The old saying goes that, while offense is important, it’s pitching — particularly starting pitching — that wins championships. And while the Yankees staff has been, over the course of the season, one of the most efficient in the league, recent postseasons have shown us the importance of having multiple ace-quality starters that you trust with the season on the line in October. The 2019 World Series, for example, was a matchup between two teams with a trio of aces (Houston’s Justin Verlander, Gerrit Cole, and Zack Greinke against Washington’s Max Scherzer, Stephen Strasburg, and Patrick Corbin).
Between Gerrit Cole and Nestor Cortes, the Yankees have a strong 1-2 punch, but after that, the rotation is filled with questions. Jameson Taillon has been prone to the long ball and has walked a lot of hitters in the second half, Domingo Germán has been the definition of inconsistent throughout his entire career, and Frankie Montas will not be built back up as a starter for October. Fortunately, Luis Severino returned one week ago after missing two months with a strained lat, and although the sample size has been limited, there’s plenty of reason to hope that he could be a major player for the team this October.
Just looking at Sevy’s stat lines over his first two starts gives plenty of reason for optimism, as he’s combined for three runs on five hits, striking out ten and walking four in nine innings of work. Opposing hitters have slashed just .167/.257/.200 and have just one extra-base hit. And while one of those outings came against the Pirates, whose 83 OPS+ ranks 29th in baseball and whose lineup is so bad that Miguel Andújar hits third in their lineup, the other came against the potent Blue Jays offense that has the highest OPS+ in baseball (115).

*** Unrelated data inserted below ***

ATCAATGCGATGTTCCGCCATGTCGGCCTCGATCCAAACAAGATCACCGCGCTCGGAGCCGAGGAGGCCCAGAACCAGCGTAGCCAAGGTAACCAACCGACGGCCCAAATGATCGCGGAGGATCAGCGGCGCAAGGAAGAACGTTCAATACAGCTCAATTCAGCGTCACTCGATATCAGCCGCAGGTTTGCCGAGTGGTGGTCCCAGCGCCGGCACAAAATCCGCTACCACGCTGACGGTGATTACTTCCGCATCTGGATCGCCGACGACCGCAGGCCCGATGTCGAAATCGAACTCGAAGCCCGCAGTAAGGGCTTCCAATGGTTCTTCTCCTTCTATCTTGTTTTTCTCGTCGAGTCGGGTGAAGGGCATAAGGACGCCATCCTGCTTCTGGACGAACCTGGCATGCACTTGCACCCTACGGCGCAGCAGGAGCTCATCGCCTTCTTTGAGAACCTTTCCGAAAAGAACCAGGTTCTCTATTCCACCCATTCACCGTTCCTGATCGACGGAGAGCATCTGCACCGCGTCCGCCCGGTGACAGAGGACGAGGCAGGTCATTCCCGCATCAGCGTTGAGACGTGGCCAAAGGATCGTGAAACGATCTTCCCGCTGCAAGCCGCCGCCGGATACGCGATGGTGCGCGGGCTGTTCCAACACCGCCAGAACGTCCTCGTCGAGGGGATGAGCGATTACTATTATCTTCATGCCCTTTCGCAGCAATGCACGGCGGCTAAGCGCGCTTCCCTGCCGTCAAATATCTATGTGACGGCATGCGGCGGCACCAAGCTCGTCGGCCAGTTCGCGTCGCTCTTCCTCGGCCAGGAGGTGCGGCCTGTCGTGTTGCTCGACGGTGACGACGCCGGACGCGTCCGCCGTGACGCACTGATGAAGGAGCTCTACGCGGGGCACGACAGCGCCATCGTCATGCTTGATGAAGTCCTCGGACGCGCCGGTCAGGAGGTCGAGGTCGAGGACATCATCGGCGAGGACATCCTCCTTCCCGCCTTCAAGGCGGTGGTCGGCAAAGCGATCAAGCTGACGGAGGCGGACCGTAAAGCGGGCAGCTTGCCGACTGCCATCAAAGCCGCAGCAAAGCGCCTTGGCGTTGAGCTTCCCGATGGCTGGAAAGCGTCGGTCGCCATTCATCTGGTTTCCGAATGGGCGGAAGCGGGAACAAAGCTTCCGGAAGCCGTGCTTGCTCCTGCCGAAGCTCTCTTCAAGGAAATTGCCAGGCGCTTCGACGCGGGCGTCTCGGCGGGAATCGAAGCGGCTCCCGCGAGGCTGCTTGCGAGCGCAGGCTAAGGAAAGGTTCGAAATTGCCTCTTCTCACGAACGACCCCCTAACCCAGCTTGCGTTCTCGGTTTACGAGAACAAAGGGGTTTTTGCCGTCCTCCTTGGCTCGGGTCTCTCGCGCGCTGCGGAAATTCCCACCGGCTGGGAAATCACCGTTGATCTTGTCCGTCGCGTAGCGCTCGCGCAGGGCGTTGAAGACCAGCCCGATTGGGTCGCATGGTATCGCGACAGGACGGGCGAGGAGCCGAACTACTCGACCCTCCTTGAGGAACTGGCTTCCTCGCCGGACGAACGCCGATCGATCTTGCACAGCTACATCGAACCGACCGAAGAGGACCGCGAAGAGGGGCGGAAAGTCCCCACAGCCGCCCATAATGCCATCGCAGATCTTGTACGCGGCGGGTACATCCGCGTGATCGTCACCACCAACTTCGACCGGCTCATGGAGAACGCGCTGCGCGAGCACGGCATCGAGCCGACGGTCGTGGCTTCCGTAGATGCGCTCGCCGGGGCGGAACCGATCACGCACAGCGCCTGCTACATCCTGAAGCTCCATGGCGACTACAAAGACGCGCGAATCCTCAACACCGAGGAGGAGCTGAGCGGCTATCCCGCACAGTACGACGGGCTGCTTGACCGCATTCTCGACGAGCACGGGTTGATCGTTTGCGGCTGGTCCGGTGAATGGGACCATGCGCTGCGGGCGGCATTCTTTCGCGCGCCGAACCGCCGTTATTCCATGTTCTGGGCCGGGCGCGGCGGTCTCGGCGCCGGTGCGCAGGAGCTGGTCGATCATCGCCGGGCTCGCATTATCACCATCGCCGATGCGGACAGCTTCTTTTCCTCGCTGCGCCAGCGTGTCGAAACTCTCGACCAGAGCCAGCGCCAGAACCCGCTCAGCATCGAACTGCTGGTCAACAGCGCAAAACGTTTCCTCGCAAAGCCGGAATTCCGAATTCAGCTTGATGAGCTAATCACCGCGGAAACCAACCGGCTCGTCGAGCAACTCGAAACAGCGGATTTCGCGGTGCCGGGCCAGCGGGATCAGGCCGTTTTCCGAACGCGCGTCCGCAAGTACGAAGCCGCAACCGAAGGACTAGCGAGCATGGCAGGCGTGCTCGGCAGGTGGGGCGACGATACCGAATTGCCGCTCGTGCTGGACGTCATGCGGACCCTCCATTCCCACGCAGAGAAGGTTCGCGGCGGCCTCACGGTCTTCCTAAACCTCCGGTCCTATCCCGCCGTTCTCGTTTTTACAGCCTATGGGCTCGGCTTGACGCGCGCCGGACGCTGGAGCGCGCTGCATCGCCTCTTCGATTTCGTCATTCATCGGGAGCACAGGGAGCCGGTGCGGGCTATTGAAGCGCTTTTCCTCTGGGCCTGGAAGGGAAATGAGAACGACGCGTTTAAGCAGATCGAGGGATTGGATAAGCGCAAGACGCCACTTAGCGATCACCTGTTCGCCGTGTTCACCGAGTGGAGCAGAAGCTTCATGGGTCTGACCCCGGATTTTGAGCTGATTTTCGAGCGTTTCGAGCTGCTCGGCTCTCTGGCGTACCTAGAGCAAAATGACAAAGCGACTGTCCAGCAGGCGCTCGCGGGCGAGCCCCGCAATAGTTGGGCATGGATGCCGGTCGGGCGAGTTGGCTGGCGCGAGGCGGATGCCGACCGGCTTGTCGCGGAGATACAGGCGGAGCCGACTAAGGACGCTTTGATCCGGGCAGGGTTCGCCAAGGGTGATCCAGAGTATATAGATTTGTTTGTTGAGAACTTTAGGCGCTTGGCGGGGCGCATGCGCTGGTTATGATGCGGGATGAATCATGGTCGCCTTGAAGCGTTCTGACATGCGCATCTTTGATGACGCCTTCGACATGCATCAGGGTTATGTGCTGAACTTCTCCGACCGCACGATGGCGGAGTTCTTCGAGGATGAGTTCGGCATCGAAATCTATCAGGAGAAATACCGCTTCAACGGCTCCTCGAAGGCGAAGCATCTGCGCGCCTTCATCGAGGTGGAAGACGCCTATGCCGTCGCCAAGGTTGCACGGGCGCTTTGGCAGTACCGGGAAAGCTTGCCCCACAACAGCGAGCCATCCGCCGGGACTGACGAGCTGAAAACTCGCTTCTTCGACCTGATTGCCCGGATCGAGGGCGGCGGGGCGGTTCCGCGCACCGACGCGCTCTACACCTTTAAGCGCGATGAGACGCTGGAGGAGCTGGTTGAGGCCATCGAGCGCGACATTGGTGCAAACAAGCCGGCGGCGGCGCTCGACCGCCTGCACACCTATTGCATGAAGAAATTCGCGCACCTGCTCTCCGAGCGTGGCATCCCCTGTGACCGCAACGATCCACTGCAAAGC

The Statcast data is even more encouraging. On the season, Severino’s fastball has averaged 96.2 mph with a 2247 rpm spin rate. Against Pittsburgh, it averaged 97.2 mph with 2302 rpm, and against the Blue Jays, 97.3 mph and 2291 rpm. Similarly, his slider and cutter have seen an uptick in velocity — the slider averaged 86.9 mph against Toronto and his cutter 91.9 mph against Pittsburgh, each a mile and a half faster than his season average — without sacrificing movement.
More importantly, he’s had command of all his pitches. Here are the pitchmaps from the two starts, courtesy of Statcast.
In both starts, we can see that Sevy has done a good job pounding the fastball in the upper part of the zone, while burying the slider and changeup at the bottom of and below the zone. He left a few too many fastballs for my liking across the middle part of the plate, especially against Pirates, but he has avoided hanging too many sliders, and his stuff has largely been effective enough that any mistakes haven’t resulted in any damage.
Looking at the schedule the rest of the way, it looks like Severino will make one more start before the end of the season, as assuming they keep the rotation as is, he’s lined up to start Sunday against the Orioles. Although three starts isn’t a lot to make of headed into the playoffs, so long as Sevy continues to build upon his last two outings, he should be a veritable weapon for the Yankees rotation come October.